Yes, FINALLY, we did get some rain: a few blessed inches at the end of September. We’re still about 8 inches behind for the year, and it doesn’t look like there will be more soaking rain for a while, but it was better than nothing. It was enough, at least, to freshen things up a bit over the past few weeks.
Still not anywhere near the glorious abundance I expect to see this time of year, but well….even with the difficulties posed by this growing season, there were a few new stars.
Speaking of seeds…I guess I should mention at this point that I won’t be doing my usual seed giveaway this year. With the lack of rain and all, I just wasn’t able to collect much. Sorry to all who were looking forward to the supply of free seeds; maybe next year.
Though blooms were sparse for much of the summer, there are some now. Hooray for the asters and goldenrods, especially.
The colchicums certainly didn’t mind that the soil was so dry while they were dormant.
A few other odds and ends in the bloom category include…
Though the warm-season grasses are significantly shorter this year, they’re still part of the October show.
Some early bits of colored foliage, along with fall fruits and seedheads, are also making it worthwhile to get out into the garden and meadow.
The garden as a whole is nothing to brag about, but a few parts don’t look too bad from a distance.
What pleases me most is that the pasture grass is growing, so the boys can spend their days grazing again. Bored alpacas are not happy alpacas.
Ah, seeing the solar panels reminds me…I don’t often endorse products or businesses, but I want to give a special thanks to the folks of Exact Solar in Yardley, PA. After 3 years of trouble-free solar production, my panels started producing erratically this summer, and I discovered that the company who had done my installation has since disappeared. After trying to get help from several other companies, I finally found Exact Solar. With one phone call, they were able to fix the problem for me and didn’t even charge for their time: amazing! If we’re not going to get rain, at least I can be happy with sunny days again.
Since gardening as a hobby hasn’t been much fun this year, I’ve been working on some garden-related crafts over the past few months, in preparation for some upcoming artisan fairs. I’ve been finishing some more of the botanical castings I made in spring and summer, such as these two.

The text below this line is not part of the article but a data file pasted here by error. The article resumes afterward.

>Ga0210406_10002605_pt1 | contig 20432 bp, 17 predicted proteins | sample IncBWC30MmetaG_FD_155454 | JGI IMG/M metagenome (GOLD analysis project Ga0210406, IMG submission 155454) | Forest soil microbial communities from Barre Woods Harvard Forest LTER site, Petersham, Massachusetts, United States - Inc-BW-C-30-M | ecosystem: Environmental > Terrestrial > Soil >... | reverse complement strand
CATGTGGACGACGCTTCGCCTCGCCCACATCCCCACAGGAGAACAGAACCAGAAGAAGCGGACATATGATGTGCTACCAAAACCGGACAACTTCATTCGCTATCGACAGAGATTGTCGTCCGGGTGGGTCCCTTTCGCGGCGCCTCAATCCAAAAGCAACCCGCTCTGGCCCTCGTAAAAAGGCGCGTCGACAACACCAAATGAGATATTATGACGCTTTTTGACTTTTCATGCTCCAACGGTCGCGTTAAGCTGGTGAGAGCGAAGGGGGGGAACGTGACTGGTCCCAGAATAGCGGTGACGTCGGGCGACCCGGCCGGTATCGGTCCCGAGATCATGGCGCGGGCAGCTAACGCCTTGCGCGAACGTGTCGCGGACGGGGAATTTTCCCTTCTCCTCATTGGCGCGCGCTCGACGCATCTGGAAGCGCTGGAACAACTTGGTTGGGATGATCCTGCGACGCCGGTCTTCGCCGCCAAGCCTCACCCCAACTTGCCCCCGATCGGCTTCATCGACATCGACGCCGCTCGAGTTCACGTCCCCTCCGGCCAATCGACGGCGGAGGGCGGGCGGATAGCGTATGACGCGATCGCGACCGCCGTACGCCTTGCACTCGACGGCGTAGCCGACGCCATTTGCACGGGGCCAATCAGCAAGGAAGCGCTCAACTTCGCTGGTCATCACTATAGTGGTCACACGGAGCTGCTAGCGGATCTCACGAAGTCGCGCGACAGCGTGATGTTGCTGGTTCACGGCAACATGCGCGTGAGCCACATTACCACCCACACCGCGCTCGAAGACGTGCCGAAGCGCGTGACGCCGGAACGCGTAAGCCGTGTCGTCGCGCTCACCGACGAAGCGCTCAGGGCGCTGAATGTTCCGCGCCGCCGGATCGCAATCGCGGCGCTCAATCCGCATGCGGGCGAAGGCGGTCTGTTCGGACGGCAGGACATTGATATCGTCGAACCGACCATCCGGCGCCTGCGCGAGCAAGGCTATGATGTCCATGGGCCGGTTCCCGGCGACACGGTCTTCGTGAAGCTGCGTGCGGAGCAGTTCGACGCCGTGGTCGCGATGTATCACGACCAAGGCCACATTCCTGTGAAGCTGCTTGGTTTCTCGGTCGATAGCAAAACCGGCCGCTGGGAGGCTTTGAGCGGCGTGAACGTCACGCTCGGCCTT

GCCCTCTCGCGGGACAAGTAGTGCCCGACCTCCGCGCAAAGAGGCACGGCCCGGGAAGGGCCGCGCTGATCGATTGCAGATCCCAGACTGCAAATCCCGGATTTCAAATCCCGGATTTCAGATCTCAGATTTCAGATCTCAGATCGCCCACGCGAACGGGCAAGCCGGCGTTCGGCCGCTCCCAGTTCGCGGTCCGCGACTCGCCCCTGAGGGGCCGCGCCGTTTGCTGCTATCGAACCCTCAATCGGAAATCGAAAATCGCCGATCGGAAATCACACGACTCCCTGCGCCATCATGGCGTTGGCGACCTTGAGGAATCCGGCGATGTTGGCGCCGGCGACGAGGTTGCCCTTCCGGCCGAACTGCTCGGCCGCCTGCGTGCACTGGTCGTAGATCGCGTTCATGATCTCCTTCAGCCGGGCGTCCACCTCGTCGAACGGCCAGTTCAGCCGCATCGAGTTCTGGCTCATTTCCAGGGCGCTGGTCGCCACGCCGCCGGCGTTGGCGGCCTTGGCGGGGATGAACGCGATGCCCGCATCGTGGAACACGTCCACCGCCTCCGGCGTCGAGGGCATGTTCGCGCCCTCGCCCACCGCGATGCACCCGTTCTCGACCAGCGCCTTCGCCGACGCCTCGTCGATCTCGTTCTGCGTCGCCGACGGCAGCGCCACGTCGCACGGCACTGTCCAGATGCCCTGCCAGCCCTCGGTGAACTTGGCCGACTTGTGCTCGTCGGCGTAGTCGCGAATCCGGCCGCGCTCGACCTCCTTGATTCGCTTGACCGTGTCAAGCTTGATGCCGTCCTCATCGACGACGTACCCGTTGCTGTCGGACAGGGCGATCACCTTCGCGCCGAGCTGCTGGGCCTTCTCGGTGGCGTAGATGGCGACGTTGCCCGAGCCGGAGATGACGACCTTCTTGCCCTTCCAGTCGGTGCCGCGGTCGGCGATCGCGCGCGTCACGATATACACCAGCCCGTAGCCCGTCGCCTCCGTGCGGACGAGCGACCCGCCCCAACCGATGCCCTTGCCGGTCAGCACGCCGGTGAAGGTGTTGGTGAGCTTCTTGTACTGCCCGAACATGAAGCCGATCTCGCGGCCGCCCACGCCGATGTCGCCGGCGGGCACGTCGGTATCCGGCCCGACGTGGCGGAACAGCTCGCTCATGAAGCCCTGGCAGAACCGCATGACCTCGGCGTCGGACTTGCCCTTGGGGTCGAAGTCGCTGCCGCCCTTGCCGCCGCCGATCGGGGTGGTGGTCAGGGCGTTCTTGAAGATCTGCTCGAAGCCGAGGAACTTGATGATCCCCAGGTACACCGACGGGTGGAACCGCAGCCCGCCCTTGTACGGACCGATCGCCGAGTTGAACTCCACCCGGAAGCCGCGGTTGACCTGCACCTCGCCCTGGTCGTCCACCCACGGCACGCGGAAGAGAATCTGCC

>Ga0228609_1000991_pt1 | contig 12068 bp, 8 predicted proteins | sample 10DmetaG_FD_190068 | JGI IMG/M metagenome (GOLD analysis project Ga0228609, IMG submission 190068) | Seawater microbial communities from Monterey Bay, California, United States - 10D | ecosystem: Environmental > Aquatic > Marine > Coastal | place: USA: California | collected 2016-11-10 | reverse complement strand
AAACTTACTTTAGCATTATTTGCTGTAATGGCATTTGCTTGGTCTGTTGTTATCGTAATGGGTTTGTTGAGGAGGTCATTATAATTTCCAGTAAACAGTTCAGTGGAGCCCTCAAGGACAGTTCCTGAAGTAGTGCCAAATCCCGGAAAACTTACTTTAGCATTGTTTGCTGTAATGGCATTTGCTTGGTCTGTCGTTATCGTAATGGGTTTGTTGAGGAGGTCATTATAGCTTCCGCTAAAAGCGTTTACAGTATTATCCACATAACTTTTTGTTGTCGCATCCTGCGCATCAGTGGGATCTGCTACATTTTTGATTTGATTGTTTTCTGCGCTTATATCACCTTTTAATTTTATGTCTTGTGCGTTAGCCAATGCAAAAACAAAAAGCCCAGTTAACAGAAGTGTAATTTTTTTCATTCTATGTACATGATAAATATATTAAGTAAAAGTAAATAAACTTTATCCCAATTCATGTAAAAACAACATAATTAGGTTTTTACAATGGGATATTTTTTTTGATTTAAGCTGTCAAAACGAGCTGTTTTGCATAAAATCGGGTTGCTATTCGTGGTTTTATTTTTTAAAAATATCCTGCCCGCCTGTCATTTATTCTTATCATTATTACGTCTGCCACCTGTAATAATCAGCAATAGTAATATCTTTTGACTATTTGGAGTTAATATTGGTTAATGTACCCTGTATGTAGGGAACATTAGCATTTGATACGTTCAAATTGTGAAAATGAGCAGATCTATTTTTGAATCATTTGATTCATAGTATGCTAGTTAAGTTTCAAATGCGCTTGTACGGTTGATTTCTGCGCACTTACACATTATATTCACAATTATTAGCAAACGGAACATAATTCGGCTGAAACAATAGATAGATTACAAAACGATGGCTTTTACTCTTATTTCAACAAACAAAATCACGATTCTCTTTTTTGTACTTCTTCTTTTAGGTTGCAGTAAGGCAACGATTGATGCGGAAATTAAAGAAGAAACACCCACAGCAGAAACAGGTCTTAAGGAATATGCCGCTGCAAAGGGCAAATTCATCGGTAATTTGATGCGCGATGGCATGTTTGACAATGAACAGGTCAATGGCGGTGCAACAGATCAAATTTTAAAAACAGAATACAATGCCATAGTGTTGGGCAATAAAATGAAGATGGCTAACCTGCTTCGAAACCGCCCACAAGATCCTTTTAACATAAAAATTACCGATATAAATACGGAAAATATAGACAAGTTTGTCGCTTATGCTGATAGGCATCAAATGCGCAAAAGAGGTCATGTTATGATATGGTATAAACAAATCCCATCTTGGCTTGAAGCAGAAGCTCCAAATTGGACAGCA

Then I got intrigued by other possibilities for “printing” with plants. I made a few cyanotypes, then tried my hand at solar printing: painting wet silk with textile paint, placing bits of leaves and flowers on it, and then setting it in the sun to dry.
Then I got immersed in a technique called eco printing: using steam to transfer flower and leaf colors and shapes. I tried it first on silk and the results were intriguing.
It’s very difficult to predict or replicate results with the process, so each attempt gives surprising results. It requires a lot of patience but is an interesting option for dyeing fabric without using chemical mordants.
I was even more excited by the results I got from eco printing on heavy watercolor paper. It was fascinating to discover which plants worked particularly well and which didn’t.
Then I remembered something else I wanted to try, based on an idea that was featured in Gardens Illustrated magazine a while back: an advent calendar composed of pressed flowers, leaves, and seedheads, with Lexicon cards on the back to spell out a holiday message as you turn over the mini-herbarium tags. It took ages to make two of them but I am thrilled with the results.
Besides getting ready for these shows, I’m going to be very busy for the next few months writing and gathering photography for a single-issue perennials magazine, so I’m going to be taking a break from blogging for a while (probably until March). I wish you all a glorious rest-of-the-fall and a peaceful winter. And in the meantime, don’t forget to check out the list of participants in this month’s Garden Bloggers’ Bloom Day at Carol’s GBBD post at May Dreams Gardens.